Watching The Witches of Oz (2011) is an oddly frustrating experience… like eating a potentially great meal that’s been served before it was completely cooked. You crunch your way through the pasta, and chew your way through the meat, and slurp down the watery sauce, and there’s enough flavour there to keep you soldiering on, while also reminding you of how much better it would have tasted, if it had only been left in the oven a little longer. With a slightly bigger budget, and a couple more redrafts, and some firmer direction, this could easily have been a classic fantasy romp worthy of its predecessors… rather than a long, intermittently entertaining trudge. Apparently this 167-minute long “mini-series” was later trimmed down into a 101 minute feature with updated FX… and while that might have helped to tighten the rambling plot up a little, and excise some of the more arid sections, I doubt it did much to improve the supporting players’ pantomime-level acting, and non-sequitur-strewn dialogue. As I say though, the frustrating thing is that there are enough interesting ideas, decent performance beats and amusing jokes scattered throughout the show to keep you from hitting the “Stop” button… just not enough to make you want to share the fitful fun with people you actually like and respect. Tch!
I’ll be honest, the only reason I picked this DVD up off the charity shop shelf is because my eye was caught by the cover photos of Paulie Rojas, who plays the grown-up ‘Dorothy Gale’ here. It’s eventually revealed that this modern-day Dorothy is the plucky heroine we’re all familiar with, plucked from her old-timey farm by a twister and deposited in the magickal Land of Oz… then sent back to our world decades later, along with a disassembled key that unlocks a super-duper spell-book, containing the power to unravel entire worlds! The only snag is that she’s lost her memory, and believes that all of her adventures in Oz were merely a make-believe story her grandfather wrote to amuse local children… a tradition which she is now continuing through her own writing. In fact, her “grandfather” was her birth-father, and he wrote the supposedly fictional stories while watching her high-jinks through a magickal snowglobe… or something… (that whole sequence is a bit garbled, frankly). Anyhoo, the Wicked Witches (and their assorted, cheaply-costumed cronies) have followed Dorothy through the vortex-thingy, and are intent on making her remember where she hid/mislaid the key, so they can conquer the multiverse, and then cackle about it in an unconvincing way.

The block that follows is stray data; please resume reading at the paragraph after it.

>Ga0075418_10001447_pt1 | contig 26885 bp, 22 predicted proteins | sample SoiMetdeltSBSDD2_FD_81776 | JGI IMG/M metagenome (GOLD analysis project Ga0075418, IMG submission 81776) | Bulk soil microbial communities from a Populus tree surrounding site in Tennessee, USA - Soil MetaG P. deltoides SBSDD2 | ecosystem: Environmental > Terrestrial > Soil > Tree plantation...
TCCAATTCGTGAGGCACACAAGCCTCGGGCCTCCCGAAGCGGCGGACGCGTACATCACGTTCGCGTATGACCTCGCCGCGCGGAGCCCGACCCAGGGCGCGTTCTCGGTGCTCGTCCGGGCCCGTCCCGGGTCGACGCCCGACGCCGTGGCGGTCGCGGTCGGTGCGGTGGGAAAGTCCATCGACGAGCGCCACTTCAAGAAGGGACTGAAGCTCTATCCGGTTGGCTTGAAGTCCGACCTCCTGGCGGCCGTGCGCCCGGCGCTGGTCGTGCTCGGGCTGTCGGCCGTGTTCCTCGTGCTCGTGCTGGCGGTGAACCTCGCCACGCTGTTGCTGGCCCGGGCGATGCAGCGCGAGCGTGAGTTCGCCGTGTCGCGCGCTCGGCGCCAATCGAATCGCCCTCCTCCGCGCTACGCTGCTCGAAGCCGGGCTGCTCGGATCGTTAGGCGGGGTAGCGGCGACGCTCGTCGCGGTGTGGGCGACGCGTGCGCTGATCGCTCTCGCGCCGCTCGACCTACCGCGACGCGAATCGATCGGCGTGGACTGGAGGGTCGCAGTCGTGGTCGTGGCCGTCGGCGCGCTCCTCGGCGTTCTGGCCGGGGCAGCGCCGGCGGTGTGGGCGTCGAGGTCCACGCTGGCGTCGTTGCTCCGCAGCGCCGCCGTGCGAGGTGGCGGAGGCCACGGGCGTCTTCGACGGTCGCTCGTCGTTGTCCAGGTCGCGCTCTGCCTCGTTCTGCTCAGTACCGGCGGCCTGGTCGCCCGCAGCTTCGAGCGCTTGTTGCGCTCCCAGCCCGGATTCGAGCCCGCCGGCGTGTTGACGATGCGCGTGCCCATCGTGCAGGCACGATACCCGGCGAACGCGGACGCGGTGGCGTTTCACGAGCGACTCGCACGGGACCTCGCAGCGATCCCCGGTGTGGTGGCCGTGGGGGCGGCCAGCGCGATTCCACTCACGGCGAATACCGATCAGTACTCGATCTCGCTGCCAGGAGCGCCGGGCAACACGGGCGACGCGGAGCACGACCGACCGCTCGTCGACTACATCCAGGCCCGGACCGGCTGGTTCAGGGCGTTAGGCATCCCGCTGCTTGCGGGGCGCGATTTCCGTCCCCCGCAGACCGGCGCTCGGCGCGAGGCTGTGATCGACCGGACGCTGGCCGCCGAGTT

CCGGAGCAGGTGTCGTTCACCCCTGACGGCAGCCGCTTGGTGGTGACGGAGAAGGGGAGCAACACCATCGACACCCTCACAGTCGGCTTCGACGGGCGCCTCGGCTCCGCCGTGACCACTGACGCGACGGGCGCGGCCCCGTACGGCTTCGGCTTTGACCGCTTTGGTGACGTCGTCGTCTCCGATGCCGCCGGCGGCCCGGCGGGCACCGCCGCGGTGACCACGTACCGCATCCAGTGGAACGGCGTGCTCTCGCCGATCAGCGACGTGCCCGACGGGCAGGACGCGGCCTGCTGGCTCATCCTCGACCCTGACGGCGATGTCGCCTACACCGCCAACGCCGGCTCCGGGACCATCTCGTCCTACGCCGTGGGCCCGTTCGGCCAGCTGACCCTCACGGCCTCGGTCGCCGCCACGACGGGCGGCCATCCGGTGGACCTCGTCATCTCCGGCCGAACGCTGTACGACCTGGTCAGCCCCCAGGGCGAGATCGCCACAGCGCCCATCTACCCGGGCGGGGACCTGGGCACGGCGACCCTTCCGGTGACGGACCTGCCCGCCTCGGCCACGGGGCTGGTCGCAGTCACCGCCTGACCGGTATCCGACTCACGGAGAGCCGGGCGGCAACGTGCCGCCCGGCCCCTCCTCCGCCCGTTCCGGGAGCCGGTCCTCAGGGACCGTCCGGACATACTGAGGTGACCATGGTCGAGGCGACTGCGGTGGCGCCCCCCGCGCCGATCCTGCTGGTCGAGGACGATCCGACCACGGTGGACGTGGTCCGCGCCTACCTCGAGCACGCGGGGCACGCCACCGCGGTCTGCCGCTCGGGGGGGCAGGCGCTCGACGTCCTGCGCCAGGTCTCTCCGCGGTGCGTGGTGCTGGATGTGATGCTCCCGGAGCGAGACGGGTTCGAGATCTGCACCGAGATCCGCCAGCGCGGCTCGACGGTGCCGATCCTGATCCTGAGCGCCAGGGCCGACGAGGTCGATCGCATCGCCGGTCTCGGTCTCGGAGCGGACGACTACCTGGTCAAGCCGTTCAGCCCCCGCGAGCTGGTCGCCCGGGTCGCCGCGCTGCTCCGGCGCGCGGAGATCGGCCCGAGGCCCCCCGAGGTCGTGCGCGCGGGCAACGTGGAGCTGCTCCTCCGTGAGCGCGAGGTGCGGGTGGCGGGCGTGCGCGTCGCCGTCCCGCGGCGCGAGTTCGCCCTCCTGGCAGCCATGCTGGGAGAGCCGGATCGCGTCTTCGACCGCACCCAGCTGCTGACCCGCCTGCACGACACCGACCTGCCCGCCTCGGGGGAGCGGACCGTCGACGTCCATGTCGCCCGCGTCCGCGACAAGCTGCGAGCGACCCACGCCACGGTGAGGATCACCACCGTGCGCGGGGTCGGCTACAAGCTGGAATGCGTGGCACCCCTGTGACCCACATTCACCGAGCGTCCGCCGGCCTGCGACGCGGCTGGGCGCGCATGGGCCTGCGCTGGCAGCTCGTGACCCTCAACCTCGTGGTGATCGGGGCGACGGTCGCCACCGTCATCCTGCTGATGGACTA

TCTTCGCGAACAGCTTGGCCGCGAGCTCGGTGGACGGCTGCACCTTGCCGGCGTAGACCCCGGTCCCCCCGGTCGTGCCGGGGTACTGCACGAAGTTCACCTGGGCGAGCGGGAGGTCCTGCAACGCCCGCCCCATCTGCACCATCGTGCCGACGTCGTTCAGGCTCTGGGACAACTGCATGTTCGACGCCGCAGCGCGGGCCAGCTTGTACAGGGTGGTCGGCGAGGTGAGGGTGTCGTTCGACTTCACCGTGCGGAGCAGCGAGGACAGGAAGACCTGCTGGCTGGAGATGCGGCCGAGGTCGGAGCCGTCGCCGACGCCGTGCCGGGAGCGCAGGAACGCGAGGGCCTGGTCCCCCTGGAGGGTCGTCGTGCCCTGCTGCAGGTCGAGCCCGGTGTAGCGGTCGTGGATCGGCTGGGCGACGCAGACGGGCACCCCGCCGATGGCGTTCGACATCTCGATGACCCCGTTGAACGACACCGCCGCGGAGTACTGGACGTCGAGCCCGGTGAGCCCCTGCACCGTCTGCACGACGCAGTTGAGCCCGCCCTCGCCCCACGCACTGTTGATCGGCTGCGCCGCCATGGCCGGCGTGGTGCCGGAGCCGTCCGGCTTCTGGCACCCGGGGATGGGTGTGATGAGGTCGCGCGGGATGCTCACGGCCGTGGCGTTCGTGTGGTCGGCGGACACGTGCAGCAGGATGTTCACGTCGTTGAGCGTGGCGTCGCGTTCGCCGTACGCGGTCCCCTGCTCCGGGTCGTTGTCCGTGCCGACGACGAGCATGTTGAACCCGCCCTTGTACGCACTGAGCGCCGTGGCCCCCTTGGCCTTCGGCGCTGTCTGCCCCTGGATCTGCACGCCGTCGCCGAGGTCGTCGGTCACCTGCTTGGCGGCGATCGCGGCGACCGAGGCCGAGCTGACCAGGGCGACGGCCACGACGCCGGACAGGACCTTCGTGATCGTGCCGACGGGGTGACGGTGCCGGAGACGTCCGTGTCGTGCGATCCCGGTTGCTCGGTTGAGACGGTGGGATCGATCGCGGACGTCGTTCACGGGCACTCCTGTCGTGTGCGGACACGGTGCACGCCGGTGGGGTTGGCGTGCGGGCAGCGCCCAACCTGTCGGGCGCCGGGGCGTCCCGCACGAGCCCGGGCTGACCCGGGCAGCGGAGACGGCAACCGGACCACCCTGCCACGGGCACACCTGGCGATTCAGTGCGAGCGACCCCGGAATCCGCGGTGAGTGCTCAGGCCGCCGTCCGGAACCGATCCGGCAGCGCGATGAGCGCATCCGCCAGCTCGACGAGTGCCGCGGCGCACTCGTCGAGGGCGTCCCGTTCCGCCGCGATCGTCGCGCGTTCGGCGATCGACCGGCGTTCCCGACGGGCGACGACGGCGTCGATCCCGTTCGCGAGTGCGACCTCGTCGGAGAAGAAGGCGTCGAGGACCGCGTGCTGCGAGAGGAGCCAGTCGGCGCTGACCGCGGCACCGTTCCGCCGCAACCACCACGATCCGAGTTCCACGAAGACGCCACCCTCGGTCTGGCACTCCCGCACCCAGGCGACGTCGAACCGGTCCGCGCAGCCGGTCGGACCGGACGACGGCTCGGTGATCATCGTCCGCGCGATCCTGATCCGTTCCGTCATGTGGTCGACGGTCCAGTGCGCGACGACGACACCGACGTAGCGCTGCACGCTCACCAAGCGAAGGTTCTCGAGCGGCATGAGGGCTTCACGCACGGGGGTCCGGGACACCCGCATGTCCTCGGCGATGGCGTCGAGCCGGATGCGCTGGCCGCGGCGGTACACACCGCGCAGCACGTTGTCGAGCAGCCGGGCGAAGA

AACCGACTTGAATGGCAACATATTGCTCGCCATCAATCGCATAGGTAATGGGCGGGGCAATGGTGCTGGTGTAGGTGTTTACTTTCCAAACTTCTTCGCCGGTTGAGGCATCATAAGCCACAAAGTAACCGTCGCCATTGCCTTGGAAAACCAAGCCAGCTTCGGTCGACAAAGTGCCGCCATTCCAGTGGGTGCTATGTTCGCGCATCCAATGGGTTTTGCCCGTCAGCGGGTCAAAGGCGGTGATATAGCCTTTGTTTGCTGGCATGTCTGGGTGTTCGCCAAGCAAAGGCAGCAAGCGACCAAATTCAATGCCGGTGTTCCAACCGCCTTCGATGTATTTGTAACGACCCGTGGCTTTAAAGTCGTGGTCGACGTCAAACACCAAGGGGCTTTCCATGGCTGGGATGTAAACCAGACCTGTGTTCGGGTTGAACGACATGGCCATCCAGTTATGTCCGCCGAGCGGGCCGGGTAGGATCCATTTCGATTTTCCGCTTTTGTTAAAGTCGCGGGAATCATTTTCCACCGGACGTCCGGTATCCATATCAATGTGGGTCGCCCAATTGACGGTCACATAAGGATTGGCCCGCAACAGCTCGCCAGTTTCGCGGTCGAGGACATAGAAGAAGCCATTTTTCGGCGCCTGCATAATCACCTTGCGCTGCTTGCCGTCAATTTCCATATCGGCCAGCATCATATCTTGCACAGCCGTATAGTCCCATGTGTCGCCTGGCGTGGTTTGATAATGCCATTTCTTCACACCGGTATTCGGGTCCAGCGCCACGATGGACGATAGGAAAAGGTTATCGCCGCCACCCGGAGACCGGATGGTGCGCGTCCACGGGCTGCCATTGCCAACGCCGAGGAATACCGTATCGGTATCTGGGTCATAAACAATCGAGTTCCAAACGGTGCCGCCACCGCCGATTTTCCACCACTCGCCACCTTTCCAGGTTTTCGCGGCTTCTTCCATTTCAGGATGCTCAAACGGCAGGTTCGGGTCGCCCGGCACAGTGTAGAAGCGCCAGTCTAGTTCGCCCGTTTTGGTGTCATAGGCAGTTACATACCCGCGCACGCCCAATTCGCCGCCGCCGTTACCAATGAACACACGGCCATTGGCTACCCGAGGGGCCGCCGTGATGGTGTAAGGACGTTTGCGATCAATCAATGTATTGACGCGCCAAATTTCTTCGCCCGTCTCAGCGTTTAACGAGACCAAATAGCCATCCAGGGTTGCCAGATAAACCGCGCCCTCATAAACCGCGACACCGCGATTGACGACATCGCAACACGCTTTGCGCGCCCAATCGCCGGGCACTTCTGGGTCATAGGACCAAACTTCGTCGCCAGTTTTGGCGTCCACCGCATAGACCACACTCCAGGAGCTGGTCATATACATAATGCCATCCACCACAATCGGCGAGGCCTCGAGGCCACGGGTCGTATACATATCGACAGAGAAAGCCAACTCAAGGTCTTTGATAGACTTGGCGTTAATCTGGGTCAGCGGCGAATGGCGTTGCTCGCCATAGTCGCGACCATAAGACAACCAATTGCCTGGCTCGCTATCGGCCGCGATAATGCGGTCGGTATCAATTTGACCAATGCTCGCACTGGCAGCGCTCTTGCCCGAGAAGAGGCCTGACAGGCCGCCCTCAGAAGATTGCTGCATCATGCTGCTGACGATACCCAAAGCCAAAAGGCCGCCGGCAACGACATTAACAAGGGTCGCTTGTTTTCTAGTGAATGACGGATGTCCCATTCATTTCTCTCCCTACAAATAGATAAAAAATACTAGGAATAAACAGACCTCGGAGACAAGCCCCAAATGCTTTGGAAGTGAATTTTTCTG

Throughout proceedings, Rojas remains absolutely mesmerising… to the extent that I just wanted them to stop mucking around with all the magickal creatures, and focus the camera on her face for an hour or so. She is spectacularly beautiful, with the warmth and wide-eyed innocence of a young Audrey Hepburn (who she’s also portrayed in a short film), and I’m astonished that she hasn’t been snapped up for more starring roles already. If they ever decided to remake Amélie in the English language (god forbid!), she would have to be top of the list for the title role. I’m going to sound hyperbolic now, but if cameras didn’t already exist, a face like hers would inspire someone to invent them! Of course, the hair helps too… gorgeous hair. According to her official site, Rojas is also multilingual (English, Spanish and French), a classically trained Ballerina, and a black-belt in Tae Kwon Do… so, pretty much a goddess in my book.
The female cast also includes Mia Sara (of Ferris Bueller’s Day Off fame), as the primary persona of ‘Princess Langwidere’, a witch who occasionally disguises herself by swapping heads with her previous victims… and Eliza Swenson as ‘Billie Westbrook’, Dorothy’s big-city agent and brand-new bestie, who is actually the Earth-based avatar of the Wicked Witch of the West! Swenson’s name may not be familiar to you, but it crops up a helluva lot during the credits… aside from nabbing a plum role for herself, she also composed the score, co-wrote the story, co-edited and co-produced the whole shebang! It would be easy to be cynical about her casting here, but she acquits herself very well, with a solid and sympathetic performance… despite the fact that her big emotional send-off is rather undermined by a logical snafu (if water burns her, then why didn’t her tears damage her eyeballs and cheek before they hit her hand? WHY???). Away from acting-writing-editing -producing (and looking disturbingly like Rose McGowan), Swenson is also the pseudonymous lead-singer of a gothic-rock band called “The Divine Madness”… whose songs can often be heard on the soundtrack of bargain bin “mockbusters” like Transmorphers (which, yes, she also appears in). Whatever you think of the movies themselves, you have to respect that kind of megalomaniacal multi-tasking… and the gorgeous goth-glamazon wardrobe she rocks in this movie!